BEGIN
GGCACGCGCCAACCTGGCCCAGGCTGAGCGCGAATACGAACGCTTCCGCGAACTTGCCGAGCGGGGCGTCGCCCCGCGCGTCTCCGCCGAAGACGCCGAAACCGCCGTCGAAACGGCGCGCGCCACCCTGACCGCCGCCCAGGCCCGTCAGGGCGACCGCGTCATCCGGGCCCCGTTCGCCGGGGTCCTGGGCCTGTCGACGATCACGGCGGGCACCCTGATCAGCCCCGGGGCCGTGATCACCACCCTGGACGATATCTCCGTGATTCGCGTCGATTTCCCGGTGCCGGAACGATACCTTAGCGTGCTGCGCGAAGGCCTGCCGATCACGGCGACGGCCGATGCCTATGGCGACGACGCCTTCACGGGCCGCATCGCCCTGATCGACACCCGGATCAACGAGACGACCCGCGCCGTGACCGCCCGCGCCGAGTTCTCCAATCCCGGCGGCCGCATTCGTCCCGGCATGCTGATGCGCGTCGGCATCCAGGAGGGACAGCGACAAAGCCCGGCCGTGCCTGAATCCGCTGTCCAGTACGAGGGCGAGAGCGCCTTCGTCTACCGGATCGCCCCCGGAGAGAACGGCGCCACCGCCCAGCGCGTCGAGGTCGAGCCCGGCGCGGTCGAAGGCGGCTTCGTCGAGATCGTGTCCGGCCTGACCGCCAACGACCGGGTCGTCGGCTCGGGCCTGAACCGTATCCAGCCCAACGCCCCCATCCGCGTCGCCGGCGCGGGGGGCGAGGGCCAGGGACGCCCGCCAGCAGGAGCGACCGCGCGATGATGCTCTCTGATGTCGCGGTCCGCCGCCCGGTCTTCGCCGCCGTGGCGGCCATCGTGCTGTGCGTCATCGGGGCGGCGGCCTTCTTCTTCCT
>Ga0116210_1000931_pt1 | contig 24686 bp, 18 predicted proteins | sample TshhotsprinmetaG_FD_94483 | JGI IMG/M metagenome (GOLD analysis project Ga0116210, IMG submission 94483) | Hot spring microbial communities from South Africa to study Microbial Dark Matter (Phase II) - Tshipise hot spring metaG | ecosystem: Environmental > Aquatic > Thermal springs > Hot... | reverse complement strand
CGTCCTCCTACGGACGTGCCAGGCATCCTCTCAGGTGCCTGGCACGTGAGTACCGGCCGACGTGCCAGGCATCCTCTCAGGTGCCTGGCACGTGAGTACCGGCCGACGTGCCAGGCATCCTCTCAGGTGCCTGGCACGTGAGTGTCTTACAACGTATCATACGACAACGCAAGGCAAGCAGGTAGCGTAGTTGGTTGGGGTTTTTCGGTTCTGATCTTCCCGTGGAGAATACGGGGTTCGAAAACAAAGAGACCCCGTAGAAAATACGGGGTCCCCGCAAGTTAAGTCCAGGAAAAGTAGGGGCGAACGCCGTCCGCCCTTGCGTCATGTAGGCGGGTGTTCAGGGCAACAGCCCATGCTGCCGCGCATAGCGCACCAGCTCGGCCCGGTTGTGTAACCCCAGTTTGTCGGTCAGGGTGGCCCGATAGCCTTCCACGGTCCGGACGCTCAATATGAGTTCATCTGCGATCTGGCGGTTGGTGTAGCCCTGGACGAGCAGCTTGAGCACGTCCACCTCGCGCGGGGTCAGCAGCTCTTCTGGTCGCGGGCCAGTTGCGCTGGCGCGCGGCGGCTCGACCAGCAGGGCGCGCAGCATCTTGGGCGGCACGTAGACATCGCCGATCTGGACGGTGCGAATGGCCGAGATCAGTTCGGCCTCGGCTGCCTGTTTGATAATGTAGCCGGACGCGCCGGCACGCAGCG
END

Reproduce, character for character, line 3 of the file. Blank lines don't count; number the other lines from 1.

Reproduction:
CGTCCTCCTACGGACGTGCCAGGCATCCTCTCAGGTGCCTGGCACGTGAGTACCGGCCGACGTGCCAGGCATCCTCTCAGGTGCCTGGCACGTGAGTACCGGCCGACGTGCCAGGCATCCTCTCAGGTGCCTGGCACGTGAGTGTCTTACAACGTATCATACGACAACGCAAGGCAAGCAGGTAGCGTAGTTGGTTGGGGTTTTTCGGTTCTGATCTTCCCGTGGAGAATACGGGGTTCGAAAACAAAGAGACCCCGTAGAAAATACGGGGTCCCCGCAAGTTAAGTCCAGGAAAAGTAGGGGCGAACGCCGTCCGCCCTTGCGTCATGTAGGCGGGTGTTCAGGGCAACAGCCCATGCTGCCGCGCATAGCGCACCAGCTCGGCCCGGTTGTGTAACCCCAGTTTGTCGGTCAGGGTGGCCCGATAGCCTTCCACGGTCCGGACGCTCAATATGAGTTCATCTGCGATCTGGCGGTTGGTGTAGCCCTGGACGAGCAGCTTGAGCACGTCCACCTCGCGCGGGGTCAGCAGCTCTTCTGGTCGCGGGCCAGTTGCGCTGGCGCGCGGCGGCTCGACCAGCAGGGCGCGCAGCATCTTGGGCGGCACGTAGACATCGCCGATCTGGACGGTGCGAATGGCCGAGATCAGTTCGGCCTCGGCTGCCTGTTTGATAATGTAGCCGGACGCGCCGGCACGCAGCG